Adults had mental hospitals, children had state schools, but an asylum is an asylum. Belchertown served from 1922 until a judge made a surprise visit…
In economics, one hand doesn’t wash the other; it chops the other right off. Local politics collides with global economics, draining this mega-factory of its profitability. Doors close, and a middle-class neighborhood built on chocolate confections suddenly gets much leaner.
Promises of good jobs brought tens of thousands of Black families to Detroit between 1910 and 1940, but redlining blocked them from living anywhere near the industrial districts where they worked. Brewster-Douglass was supposed to be the answer, but by the 1980s it had become a new kind of ghetto.
Coffin factory funerals are not often so solemn. Read why this famous furniture factory closed after 160 years and see how it looks today.
Minneapolis was the home of the regional offices of the US Bureau of Mines, an organization founded in 1910 as part of the Department of the Interior. Bureau of Mines was founded in the wake […]
The Champion Paper Mill opened in 1893 and closed in 2012. It was Ohio’s biggest paper mill, now it’s the emptiest. Take a page from the pulp belt, fire up your iPad, and see what a 50 acre industrial graveyard looks like.
From a family home, to a Nazi retreat, to a children’s home, this crumbling castle in rural Belgium has a lot of stories to tell.
Buchanan was a company town unwilling to grow with its company. Then, after almost 100 years, that company left. How a rust belt city put on–then taken off–the proverbial map. Michigan edition.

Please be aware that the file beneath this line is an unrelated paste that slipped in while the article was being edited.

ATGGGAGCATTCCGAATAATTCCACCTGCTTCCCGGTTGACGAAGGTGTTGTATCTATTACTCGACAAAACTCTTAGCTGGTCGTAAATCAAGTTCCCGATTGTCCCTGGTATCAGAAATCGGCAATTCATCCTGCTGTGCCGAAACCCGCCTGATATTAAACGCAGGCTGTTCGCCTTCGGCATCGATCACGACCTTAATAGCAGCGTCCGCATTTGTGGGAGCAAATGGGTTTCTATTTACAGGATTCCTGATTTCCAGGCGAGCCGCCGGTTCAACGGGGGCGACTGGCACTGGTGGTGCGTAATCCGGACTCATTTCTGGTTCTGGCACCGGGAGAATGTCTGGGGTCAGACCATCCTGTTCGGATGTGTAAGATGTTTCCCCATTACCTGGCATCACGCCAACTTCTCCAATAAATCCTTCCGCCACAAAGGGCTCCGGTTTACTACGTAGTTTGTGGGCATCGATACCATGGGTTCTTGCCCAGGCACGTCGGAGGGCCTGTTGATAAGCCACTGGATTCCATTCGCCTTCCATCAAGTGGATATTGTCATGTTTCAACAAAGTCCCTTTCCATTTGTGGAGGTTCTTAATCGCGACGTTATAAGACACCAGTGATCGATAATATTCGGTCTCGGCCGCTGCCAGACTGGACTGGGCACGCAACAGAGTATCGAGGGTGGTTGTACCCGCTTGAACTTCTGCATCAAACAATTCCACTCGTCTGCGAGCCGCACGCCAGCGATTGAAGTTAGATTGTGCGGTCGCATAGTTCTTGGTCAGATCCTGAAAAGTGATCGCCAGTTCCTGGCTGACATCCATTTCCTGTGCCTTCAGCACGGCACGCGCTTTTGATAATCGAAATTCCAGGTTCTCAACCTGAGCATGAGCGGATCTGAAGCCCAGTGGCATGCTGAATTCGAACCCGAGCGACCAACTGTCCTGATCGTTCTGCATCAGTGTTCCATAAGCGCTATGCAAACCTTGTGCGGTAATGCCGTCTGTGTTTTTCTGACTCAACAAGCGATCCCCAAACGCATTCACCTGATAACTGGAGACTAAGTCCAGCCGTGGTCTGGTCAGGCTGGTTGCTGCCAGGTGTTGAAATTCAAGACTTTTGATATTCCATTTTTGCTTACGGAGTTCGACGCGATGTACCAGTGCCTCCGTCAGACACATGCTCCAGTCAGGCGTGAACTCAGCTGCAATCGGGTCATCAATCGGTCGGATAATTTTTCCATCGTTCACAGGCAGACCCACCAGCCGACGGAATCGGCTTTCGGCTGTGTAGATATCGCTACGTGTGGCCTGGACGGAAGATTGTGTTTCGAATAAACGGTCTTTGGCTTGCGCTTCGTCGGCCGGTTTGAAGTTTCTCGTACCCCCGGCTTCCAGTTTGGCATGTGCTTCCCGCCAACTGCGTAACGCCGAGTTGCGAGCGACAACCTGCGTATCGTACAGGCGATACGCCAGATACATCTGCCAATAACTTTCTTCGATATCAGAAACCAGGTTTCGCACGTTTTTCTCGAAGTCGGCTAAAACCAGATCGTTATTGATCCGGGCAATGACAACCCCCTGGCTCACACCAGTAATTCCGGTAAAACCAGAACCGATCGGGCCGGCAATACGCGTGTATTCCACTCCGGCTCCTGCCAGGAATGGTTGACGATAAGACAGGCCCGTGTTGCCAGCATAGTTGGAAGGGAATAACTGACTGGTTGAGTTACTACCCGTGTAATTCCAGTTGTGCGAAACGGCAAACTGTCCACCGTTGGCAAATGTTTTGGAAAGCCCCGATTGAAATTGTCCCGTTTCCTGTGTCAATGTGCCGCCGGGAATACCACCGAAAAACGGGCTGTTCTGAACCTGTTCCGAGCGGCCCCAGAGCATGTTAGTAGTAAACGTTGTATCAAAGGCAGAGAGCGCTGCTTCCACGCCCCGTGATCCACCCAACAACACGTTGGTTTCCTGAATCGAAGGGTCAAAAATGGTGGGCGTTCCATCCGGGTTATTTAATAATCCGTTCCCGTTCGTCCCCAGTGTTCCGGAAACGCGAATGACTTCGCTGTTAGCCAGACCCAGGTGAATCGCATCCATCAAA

Climbing that ladder let me see through the steam, by the orange light of the sunset dumping through the sooted skylights like the shop lights on the dead crane. It had been a while since it lifted a locomotive off its chasis, but the smell of grease was still strong enough to lubricate my sinuses
It died when a nuke went off–and it looks like it. Nobody perished with it, though, and there is no radioactivity… just smokestacks and dead-end roads. This withered war plant has seen better days, but who doesn’t find the post-apocalyptic aesthetic a little intriguing?
Minneapolis was Mill City; flour mills and linseed mills dotted the landscape, and not just along the Mississippi River. To support the world’s biggest flour and linseed companies, a huge network of grain elevators were built by various interests just outside of the east bank’s industrial districts. I investigate these elevators and the factories immediately around them one by one. Welcome to Mill Hell.